I greatly appreciate the freedom the Times has given its readers to express their thoughts on the opinion page of this newspaper. I specifically appreciate the space they have given me to express my thinking on many issues over the years. I would speculate that this window of opportunity for most of us to freely express our opinions openly and publicly in this country is nearing an end.
That's the bad news. The good news is that I would further speculate that the Times will be one of the last newspapers to walk in goose step with the rest of the media in repressing anti-establishment free expression.
With Dan Rather "biased", Peter "Perfect" Jennings and Tom "Terrific" Brokaw every night reciting the mantra, "pay no attention to the man behind the curtain", I think the pressure will become too great for local media to remain free! I don't know exactly when it happened, but news reporting in this country went from telling the people the "who, when and where" of the news to include the manipulative "why and what you should think about it".
By the way, I believe the expression "man behind the curtain" in the 1939 movie "The Wizard of Oz" represented the thought "what your eyes see" or "what you think you know to be the truth of a matter". It could have been stated as "pay no attention to what you know in your heart to be true, just go along with the dream!" (Dorothy did for quite a while.) As a people, we've been going along with the dream for sometime since the media changed their focus in news reporting.
I would be remiss here if I didn't congratulate the mass media for successfully drugging Americans into staying with the trip. This is not what I started out to write about, but since these words and thoughts are flowing from my mind, I might as well get them into print and off my chest.
I'm sure some of you quake with fear when you see that I'm writing a letter to the editor. Some of you are afraid I'm going to boldly go where no man has gone before into politics or religion. These are the things you would rather not see discussed freely when we have such interesting things as the lottery, game shows, professional sports, soap operas, and sit-coms to discuss. (Did I leave out any of the most common somas of the walk of life?)
I want to share something with those who still practice the freedom to read opinions and to think about them. I resolved several months ago to withdraw from the voting system--national, state and local. This was not an easy decision to make and I'm not endorsing it as the action to take by every other American Citizen, Hoosier or County resident.
The problem is, I can't even hold the curtain up any more to hide the man behind it. But some of you can rejoice, I will no longer be canceling your votes! For those who think this is the most irrational decision I've probably made in my life, I welcome your wise advice and gentle criticism. I might even answer it if I think you really want to hear my best defense of the path I've chosen. I will also try to be as wise and gentle!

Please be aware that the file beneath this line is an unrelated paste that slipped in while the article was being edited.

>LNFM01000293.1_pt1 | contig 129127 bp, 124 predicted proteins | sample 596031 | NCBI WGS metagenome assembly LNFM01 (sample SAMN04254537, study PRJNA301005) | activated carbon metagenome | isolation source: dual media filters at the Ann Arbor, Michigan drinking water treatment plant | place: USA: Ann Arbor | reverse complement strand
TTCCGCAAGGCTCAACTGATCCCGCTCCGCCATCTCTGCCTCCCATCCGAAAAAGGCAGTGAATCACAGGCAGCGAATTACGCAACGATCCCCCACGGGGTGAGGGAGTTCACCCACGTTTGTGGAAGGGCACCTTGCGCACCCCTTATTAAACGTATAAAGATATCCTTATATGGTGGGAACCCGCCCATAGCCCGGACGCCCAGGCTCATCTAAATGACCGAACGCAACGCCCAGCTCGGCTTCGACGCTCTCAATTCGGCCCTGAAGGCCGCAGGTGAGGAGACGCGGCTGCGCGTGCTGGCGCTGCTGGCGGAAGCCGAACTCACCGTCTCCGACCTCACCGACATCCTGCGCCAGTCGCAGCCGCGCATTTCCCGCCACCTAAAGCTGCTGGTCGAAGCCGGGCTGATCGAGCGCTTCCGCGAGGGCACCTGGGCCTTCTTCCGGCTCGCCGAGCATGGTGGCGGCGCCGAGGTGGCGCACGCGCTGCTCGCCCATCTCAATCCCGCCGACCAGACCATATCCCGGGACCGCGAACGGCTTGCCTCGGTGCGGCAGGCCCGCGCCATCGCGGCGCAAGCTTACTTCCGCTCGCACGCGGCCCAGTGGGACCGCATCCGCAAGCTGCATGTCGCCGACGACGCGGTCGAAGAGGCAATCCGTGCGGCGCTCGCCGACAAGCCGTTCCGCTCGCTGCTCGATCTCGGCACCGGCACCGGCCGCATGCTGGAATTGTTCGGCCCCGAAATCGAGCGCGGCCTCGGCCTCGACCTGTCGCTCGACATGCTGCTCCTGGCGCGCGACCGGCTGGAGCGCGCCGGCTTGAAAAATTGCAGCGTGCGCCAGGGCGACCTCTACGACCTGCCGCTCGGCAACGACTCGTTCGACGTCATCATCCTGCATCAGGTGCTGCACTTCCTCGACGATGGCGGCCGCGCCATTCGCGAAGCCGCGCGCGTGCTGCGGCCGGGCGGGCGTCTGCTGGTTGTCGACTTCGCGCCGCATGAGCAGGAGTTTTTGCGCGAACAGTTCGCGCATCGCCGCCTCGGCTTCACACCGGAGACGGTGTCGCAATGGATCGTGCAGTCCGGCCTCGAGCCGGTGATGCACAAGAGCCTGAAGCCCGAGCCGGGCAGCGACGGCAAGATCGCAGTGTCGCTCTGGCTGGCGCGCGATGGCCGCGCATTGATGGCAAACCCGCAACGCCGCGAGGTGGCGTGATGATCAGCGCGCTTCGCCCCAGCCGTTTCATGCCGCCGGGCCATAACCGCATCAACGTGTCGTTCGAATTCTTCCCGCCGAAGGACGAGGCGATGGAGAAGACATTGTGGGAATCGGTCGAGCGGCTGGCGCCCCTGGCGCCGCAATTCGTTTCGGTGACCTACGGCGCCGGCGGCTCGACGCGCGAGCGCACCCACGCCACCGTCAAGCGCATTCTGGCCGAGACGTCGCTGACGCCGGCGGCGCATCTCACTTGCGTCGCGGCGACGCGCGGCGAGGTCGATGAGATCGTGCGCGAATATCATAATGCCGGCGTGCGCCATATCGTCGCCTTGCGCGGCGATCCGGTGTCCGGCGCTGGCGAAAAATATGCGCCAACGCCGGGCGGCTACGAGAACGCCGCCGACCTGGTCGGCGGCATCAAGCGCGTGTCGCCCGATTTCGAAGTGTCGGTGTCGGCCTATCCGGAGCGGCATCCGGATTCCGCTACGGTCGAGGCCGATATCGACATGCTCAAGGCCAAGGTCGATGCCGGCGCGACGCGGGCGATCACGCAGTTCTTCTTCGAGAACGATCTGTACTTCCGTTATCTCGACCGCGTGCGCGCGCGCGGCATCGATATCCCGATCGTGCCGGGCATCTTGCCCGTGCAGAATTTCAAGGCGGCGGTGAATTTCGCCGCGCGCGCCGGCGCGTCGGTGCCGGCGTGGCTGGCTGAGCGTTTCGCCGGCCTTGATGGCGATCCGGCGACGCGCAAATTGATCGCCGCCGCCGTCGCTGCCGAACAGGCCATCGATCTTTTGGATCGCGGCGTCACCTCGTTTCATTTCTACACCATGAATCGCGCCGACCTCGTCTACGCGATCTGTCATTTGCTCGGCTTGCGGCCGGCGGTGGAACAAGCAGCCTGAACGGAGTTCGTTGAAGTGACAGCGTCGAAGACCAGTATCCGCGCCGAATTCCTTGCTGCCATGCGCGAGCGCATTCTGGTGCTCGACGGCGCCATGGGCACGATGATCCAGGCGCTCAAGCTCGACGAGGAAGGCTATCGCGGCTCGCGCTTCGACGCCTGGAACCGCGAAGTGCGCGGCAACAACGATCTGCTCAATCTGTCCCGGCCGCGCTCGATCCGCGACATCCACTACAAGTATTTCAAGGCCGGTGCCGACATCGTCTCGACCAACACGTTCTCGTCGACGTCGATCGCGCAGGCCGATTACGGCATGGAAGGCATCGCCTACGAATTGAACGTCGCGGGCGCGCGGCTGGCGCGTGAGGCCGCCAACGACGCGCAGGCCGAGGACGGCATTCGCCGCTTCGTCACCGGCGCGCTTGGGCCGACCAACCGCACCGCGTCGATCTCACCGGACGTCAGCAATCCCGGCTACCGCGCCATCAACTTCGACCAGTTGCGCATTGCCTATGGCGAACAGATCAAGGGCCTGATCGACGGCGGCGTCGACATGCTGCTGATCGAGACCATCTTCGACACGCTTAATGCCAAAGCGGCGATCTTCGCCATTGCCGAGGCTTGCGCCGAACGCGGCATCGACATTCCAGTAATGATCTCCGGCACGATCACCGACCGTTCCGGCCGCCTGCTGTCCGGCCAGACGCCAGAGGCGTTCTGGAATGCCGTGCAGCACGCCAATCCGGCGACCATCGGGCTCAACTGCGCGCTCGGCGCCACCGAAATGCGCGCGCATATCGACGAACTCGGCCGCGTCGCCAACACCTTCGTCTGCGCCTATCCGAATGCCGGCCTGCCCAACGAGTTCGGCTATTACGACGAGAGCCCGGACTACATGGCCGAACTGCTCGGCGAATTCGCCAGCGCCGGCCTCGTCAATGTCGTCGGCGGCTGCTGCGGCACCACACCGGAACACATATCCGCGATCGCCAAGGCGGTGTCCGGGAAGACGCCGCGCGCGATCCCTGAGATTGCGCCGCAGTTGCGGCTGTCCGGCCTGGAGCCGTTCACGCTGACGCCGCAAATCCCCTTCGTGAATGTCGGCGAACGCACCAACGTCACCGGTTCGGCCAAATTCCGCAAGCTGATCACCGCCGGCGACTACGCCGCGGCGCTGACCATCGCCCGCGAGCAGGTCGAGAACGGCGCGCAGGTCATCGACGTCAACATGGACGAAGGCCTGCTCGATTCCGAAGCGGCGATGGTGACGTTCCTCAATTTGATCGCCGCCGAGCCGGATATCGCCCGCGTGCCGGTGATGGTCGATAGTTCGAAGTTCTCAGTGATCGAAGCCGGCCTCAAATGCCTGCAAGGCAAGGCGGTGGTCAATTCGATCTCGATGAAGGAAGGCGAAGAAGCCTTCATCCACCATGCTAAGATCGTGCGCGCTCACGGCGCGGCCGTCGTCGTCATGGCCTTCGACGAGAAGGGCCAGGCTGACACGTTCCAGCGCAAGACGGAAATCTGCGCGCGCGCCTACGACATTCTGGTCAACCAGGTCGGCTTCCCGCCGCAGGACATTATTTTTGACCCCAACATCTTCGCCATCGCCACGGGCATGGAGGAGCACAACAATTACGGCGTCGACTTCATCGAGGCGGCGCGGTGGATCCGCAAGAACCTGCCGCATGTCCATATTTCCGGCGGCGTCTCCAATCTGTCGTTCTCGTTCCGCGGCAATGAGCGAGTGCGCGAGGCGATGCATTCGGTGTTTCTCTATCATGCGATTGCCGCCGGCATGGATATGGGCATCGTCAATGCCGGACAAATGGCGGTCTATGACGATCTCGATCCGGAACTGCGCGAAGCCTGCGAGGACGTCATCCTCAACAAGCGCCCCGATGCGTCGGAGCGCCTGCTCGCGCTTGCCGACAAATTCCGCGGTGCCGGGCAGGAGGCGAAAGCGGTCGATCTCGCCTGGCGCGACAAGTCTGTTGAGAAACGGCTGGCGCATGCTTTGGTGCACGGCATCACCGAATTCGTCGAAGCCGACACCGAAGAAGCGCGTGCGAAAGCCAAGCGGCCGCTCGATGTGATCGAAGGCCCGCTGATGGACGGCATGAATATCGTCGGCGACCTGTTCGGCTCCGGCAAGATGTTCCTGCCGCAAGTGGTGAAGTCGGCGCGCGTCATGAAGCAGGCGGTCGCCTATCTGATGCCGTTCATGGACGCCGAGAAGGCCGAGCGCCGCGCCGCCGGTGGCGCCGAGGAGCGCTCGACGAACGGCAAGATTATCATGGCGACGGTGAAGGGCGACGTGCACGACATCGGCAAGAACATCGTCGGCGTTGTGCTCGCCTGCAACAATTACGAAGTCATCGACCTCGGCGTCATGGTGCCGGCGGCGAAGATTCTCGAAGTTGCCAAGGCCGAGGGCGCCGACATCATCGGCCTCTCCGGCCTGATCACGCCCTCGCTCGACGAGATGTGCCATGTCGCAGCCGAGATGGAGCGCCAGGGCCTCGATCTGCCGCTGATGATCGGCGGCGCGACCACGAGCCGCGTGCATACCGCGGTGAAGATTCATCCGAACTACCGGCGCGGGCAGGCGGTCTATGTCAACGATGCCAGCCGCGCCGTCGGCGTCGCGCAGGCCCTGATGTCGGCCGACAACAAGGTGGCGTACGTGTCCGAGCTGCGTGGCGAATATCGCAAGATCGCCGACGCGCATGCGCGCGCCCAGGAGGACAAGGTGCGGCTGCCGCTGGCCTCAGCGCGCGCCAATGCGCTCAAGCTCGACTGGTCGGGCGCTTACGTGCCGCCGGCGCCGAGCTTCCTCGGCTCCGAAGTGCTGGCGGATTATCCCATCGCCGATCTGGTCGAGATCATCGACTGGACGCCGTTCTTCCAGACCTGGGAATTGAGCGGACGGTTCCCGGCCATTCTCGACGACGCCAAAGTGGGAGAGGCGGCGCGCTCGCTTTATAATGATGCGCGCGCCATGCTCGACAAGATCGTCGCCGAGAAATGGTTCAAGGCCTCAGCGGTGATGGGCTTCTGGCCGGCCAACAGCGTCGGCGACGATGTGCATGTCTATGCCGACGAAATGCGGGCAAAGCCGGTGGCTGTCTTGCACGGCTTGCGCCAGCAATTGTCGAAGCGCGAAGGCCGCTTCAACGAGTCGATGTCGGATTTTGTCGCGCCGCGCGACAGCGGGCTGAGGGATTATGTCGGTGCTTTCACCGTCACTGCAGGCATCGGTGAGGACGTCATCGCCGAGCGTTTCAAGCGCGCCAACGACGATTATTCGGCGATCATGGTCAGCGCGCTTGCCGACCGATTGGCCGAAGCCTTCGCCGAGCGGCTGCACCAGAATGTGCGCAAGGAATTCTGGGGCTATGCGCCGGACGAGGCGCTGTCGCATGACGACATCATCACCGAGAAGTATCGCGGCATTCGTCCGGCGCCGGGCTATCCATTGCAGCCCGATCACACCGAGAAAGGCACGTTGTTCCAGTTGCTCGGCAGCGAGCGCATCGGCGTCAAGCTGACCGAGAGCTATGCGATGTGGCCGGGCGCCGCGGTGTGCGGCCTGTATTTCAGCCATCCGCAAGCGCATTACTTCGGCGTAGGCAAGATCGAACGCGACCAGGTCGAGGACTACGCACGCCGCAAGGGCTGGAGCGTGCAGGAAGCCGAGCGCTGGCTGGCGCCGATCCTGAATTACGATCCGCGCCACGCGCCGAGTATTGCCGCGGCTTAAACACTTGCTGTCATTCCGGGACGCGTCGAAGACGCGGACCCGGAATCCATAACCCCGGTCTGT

Until the Times is forced to do the goose step, I'm still in "the game". I would like to handle the most obvious objection right now to show a little of the fight which is still in me for the future. "But Kenny, if you don't vote, you don't have a right to complain!"
In other words, you folks who believe this old cliché would argue that the man or woman who is being robbed at gunpoint by a criminal and given the option, or THE VOTE, to willingly give up his or her money or give up his or her life can't complain if they don't vote? Could the robbed even be justified in uttering the complaint, "You are the criminal, who will always have a gun, aren't you going to take whatever you want with or without my vote? Why do you ask for my consent to sanctify your actions?"
Didn't someone in U.S. history once say, "Give me liberty or give me death!" What kind of times did this radical lunatic live in and do we have to check out his voting record to see if he had the right to make such an anti-establishment and ludicrous statement? British rule was the establishment then.
I'm trying not to be bitter and angry with some of my fellow Americans, but as R.E.M. sang in one of their songs--"everybody hurts". The Bee Gees asked a good follow-up question, "how can you mend a broken heart?" And Chumbawamba tried to teach us in "Tubthumping" that our attitude should be "when we get knocked down, we get up again."
In the last few years, I've seen some things in the national news--I won't go into specifics-- and I've observed some reactions to these things by my national, state and local neighbors, which has certainly knocked me down, so to speak.
WARNING: Look away if you don't want to see me pull the curtain back. It is the truth that we are on a drugged trip. It is the truth that we are fast asleep in a dream which they have created. But, remember this truth,…"while we sleep, they live!" Should I still care? I used to care!
--Kenneth J. Wolf #64 (08/14/99)
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